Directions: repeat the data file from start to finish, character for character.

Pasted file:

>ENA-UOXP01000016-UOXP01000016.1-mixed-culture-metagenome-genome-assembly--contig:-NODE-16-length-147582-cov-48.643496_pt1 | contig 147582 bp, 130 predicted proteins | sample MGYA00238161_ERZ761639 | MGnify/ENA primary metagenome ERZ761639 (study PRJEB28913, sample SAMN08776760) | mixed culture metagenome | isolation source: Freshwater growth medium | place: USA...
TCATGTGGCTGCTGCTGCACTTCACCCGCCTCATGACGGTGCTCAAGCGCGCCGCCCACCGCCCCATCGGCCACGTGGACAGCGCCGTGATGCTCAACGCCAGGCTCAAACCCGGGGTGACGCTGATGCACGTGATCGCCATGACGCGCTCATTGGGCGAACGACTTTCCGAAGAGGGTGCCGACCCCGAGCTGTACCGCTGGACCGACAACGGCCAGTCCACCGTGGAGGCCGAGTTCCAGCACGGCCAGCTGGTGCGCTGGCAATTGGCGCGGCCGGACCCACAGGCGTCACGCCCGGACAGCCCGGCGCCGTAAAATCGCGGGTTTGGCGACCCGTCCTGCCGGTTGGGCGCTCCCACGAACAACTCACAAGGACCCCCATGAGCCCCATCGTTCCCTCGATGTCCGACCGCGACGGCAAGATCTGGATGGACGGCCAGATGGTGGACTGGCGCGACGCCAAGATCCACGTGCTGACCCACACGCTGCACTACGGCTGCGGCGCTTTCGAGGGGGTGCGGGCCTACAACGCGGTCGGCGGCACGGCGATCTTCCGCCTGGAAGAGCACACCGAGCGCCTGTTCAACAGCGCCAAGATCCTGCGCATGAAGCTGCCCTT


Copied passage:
>ENA-UOXP01000016-UOXP01000016.1-mixed-culture-metagenome-genome-assembly--contig:-NODE-16-length-147582-cov-48.643496_pt1 | contig 147582 bp, 130 predicted proteins | sample MGYA00238161_ERZ761639 | MGnify/ENA primary metagenome ERZ761639 (study PRJEB28913, sample SAMN08776760) | mixed culture metagenome | isolation source: Freshwater growth medium | place: USA...
TCATGTGGCTGCTGCTGCACTTCACCCGCCTCATGACGGTGCTCAAGCGCGCCGCCCACCGCCCCATCGGCCACGTGGACAGCGCCGTGATGCTCAACGCCAGGCTCAAACCCGGGGTGACGCTGATGCACGTGATCGCCATGACGCGCTCATTGGGCGAACGACTTTCCGAAGAGGGTGCCGACCCCGAGCTGTACCGCTGGACCGACAACGGCCAGTCCACCGTGGAGGCCGAGTTCCAGCACGGCCAGCTGGTGCGCTGGCAATTGGCGCGGCCGGACCCACAGGCGTCACGCCCGGACAGCCCGGCGCCGTAAAATCGCGGGTTTGGCGACCCGTCCTGCCGGTTGGGCGCTCCCACGAACAACTCACAAGGACCCCCATGAGCCCCATCGTTCCCTCGATGTCCGACCGCGACGGCAAGATCTGGATGGACGGCCAGATGGTGGACTGGCGCGACGCCAAGATCCACGTGCTGACCCACACGCTGCACTACGGCTGCGGCGCTTTCGAGGGGGTGCGGGCCTACAACGCGGTCGGCGGCACGGCGATCTTCCGCCTGGAAGAGCACACCGAGCGCCTGTTCAACAGCGCCAAGATCCTGCGCATGAAGCTGCCCTT